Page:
“When you touch the celestial in your heart, you will realize that the beauty of your soul is so pure, so vast and so devastating that you have no option but to merge with it. You have no option but to feel the rhythm of the universe in the rhythm of your heart.” - Amit Ray
If you want to open your chakras, join hundreds of thousands of other Britons in doing yoga. Chakra is a Sanskrit word that wheel or circle. In yoga, chakras are the energy centres of the body. There are seven main ones and thousands of secondary ones.
In this article, we’ll be looking at chakras, what they do, and how you can deepen your understanding of them through yoga.
What Is a Chakra?
Chakras come from Hinduism. They originated in traditional Indian medicine and there are 88,000 of them. You can also find them in Ayurveda and under another name in Traditional Chinese medicine and acupuncture. Lifeforce energy, known as prana, passes through chakras.
Just like the earth’s magnetic field, the energy enters via the bottom of the body, passes upwards through the body, leaves the top of the body, and descends around it. The seven main chakras are located in the spinal column allowing energy to circulate by filling each chakra and connected vessels.
According to the principles of yoga, perfectly opening your chakras will lead to physical, emotional, psychic, and spiritual fulfilment. A chakra that’s too open or too closed can break the connection with your astral body. Energy will circulate less or not at all, which is said to lead to issues with the associated organs.
Chakras cannot be fully closed unless you’re dead.
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What Are the Seven Main Chakras?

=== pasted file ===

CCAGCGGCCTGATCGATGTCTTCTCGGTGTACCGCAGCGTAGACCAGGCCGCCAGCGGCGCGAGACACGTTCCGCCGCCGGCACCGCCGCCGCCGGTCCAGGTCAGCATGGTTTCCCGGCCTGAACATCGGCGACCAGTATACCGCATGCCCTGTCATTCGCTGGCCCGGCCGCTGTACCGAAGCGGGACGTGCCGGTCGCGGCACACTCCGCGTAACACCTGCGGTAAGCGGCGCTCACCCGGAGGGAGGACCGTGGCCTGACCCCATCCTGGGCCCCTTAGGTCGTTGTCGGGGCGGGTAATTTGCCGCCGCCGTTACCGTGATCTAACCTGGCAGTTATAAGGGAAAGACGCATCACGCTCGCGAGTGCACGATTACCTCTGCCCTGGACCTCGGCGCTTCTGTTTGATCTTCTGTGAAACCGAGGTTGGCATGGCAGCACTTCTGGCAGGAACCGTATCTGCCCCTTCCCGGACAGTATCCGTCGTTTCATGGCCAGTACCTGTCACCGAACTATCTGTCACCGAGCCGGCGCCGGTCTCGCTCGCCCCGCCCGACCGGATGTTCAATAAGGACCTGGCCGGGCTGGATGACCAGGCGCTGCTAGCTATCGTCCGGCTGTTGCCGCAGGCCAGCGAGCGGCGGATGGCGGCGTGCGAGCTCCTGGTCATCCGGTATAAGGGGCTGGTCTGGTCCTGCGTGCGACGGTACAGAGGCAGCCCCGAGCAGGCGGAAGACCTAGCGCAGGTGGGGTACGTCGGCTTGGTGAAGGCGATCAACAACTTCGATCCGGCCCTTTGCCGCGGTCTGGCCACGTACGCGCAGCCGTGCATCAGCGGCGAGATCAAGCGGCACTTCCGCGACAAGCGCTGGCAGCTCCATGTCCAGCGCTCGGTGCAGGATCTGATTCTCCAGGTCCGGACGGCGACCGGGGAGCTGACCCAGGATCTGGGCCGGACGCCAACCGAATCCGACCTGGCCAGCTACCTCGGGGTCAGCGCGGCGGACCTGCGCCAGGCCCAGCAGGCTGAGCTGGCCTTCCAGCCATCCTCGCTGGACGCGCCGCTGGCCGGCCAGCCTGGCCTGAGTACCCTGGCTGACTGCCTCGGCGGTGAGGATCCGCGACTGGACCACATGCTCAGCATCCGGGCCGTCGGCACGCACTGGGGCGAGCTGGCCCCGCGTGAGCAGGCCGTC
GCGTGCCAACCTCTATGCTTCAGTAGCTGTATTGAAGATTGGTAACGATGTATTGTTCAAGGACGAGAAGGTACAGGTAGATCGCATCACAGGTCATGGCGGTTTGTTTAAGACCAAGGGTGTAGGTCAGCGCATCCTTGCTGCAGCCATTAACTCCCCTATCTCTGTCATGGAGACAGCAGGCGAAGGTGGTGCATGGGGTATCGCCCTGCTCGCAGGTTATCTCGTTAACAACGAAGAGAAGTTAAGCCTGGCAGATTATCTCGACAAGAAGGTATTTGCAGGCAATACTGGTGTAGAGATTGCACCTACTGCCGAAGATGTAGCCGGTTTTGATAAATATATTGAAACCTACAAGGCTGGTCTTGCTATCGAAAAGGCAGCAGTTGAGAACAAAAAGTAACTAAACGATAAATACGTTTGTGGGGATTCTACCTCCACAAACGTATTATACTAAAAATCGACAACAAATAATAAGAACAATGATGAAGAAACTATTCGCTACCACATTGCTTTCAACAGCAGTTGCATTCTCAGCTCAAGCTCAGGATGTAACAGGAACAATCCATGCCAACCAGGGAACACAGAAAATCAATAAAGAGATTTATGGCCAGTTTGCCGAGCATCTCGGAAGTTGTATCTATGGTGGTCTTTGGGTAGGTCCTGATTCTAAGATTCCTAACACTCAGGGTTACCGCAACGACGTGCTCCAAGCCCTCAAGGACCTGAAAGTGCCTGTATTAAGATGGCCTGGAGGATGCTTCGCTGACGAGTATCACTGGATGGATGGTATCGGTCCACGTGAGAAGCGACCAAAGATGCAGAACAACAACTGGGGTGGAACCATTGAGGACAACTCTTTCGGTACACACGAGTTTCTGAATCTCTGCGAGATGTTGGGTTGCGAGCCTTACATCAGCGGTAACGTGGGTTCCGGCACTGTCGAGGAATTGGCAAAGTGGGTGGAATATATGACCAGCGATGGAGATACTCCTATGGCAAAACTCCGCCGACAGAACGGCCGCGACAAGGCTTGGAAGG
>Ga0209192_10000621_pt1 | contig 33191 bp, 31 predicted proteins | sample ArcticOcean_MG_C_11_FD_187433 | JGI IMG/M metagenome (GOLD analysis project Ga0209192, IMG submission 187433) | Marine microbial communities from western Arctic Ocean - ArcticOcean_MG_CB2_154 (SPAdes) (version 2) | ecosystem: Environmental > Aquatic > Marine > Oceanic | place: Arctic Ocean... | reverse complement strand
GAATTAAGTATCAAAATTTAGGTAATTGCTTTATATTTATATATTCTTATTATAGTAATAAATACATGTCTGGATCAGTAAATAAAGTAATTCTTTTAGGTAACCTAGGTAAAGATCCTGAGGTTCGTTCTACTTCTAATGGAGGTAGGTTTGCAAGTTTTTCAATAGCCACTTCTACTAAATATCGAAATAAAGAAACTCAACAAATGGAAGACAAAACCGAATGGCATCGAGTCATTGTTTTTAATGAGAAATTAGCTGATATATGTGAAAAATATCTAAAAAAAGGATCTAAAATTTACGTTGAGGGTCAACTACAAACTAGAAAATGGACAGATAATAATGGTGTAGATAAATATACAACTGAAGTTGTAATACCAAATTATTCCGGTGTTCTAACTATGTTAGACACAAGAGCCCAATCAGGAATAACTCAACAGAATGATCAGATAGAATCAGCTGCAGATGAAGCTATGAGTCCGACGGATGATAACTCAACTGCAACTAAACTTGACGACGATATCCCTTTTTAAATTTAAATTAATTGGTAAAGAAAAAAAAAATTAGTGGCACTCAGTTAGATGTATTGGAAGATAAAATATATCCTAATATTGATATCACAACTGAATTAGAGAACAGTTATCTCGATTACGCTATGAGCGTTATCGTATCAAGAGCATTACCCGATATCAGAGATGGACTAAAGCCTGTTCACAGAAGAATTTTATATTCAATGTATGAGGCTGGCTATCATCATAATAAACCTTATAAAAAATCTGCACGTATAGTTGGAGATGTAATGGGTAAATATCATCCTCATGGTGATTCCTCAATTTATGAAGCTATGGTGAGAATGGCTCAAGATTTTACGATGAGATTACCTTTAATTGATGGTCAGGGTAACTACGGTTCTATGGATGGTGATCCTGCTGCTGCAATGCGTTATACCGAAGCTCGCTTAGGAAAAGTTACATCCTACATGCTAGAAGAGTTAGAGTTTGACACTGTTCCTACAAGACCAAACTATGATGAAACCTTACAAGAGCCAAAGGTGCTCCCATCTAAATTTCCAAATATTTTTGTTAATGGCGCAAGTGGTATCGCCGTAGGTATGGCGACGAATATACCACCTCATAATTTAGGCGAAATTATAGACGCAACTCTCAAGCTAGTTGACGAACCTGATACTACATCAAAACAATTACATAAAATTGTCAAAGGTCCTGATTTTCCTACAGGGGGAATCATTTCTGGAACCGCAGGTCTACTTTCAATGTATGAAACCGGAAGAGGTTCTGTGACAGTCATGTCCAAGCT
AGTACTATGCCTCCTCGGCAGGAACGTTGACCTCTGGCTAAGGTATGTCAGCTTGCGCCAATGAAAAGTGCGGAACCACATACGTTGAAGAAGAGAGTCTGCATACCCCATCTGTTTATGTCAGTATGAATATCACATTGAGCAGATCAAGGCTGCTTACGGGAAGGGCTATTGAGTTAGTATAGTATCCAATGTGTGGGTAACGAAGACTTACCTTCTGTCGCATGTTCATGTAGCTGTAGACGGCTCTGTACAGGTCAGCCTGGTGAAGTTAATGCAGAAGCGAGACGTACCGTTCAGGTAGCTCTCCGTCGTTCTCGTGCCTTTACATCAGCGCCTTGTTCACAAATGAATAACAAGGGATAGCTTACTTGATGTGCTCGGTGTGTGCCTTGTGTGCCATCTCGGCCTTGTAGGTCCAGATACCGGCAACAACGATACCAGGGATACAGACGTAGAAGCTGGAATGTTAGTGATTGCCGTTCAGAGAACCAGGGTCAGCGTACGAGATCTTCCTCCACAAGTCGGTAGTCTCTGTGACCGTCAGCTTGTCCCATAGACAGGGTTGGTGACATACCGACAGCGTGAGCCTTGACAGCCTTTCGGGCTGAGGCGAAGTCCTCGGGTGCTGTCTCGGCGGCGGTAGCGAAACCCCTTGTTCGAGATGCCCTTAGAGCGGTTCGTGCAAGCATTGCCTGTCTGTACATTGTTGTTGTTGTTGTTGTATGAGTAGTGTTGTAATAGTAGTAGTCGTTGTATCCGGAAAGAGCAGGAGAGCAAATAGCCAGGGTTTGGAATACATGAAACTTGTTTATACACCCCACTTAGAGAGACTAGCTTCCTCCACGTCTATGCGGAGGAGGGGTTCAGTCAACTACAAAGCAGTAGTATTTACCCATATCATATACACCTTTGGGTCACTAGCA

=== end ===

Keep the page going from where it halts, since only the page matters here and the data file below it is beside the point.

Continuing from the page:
Chakras are represented by lotus flowers. Each is a different colour, frequency, and associated with different organs.
The First Chakra: The Root Chakra or Muladhara
The root chakra is the base of Kundalini (divine energy). It’s located at the base of the spinal column by your coccyx and surrounds the first three vertebrae, the bladder, and colon. It connects you to the earth and represents your attachment to the physical world.
It’s represented by the colour red and is associated with our survival instinct. When it’s balanced, it gives us vitality, feeling, well-being, willpower, and self-confidence. If overdeveloped, it can lead to excessive physical and material pleasure. If underdeveloped, it leads to a lack of combativeness and dynamism.
The mantra Lam and the note C resonate with this chakra.
The Second Chakra: The Sacral Chakra or Svadhishthana
Just above the first chakra is the sacral chakra, which represents sexual energy and our relationships with others. It’s associated with organs such as the ovaries, testicles, kidneys, bladder, and the renal system.
It’s represented by the colour orange and is associated with a variety of emotions. When it’s unbalanced, it can lead to aggression and an overactive sex drive if overdeveloped. If underdeveloped, it can lead to shyness or a decreased libido.
In yoga, the mantra Vam and the note D are used to resonate with it.
Find out more about how yoga can balance your chakras.
The Third Chakra: The Solar Plexus Chakra or Manipura
The solar plexus chakra (Manipura) is located a couple of fingers above your belly button. It’s home to non-digested emotions like bitterness towards others. It’s associated with the digestive system, liver, spleen, stomach, and gall bladder.
Represented by the colour yellow, it can bring you spontaneity, joy, and help you finish projects if it’s balanced. If overdeveloped, it’s associated with a desire to be in control or always right. If underdeveloped, it leads to a lack of combativeness and dynamism.
In yoga, the mantra Ram and the note E are used to make it resonate.
The Fourth Chakra: the Heart Chakra or Anahata
Anahata is located in the middle of your chest and is associated with the heart, lungs, and immune system. It’s the centre of feelings of love, empathy, and our relations with others. It’s the connection between the top and bottom of the body, between our emotions and our body.